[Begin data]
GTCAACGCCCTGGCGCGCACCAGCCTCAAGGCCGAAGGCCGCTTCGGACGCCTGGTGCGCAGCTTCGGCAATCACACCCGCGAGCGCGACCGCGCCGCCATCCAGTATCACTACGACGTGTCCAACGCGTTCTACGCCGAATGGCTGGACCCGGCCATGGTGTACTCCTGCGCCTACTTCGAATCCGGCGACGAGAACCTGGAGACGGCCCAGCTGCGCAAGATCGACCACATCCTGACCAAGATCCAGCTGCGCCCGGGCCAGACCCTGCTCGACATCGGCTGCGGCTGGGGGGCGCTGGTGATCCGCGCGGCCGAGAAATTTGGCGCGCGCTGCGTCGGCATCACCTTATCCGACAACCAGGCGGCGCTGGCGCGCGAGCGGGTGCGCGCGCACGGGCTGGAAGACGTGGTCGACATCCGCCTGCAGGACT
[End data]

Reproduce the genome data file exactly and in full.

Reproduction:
GTCAACGCCCTGGCGCGCACCAGCCTCAAGGCCGAAGGCCGCTTCGGACGCCTGGTGCGCAGCTTCGGCAATCACACCCGCGAGCGCGACCGCGCCGCCATCCAGTATCACTACGACGTGTCCAACGCGTTCTACGCCGAATGGCTGGACCCGGCCATGGTGTACTCCTGCGCCTACTTCGAATCCGGCGACGAGAACCTGGAGACGGCCCAGCTGCGCAAGATCGACCACATCCTGACCAAGATCCAGCTGCGCCCGGGCCAGACCCTGCTCGACATCGGCTGCGGCTGGGGGGCGCTGGTGATCCGCGCGGCCGAGAAATTTGGCGCGCGCTGCGTCGGCATCACCTTATCCGACAACCAGGCGGCGCTGGCGCGCGAGCGGGTGCGCGCGCACGGGCTGGAAGACGTGGTCGACATCCGCCTGCAGGACT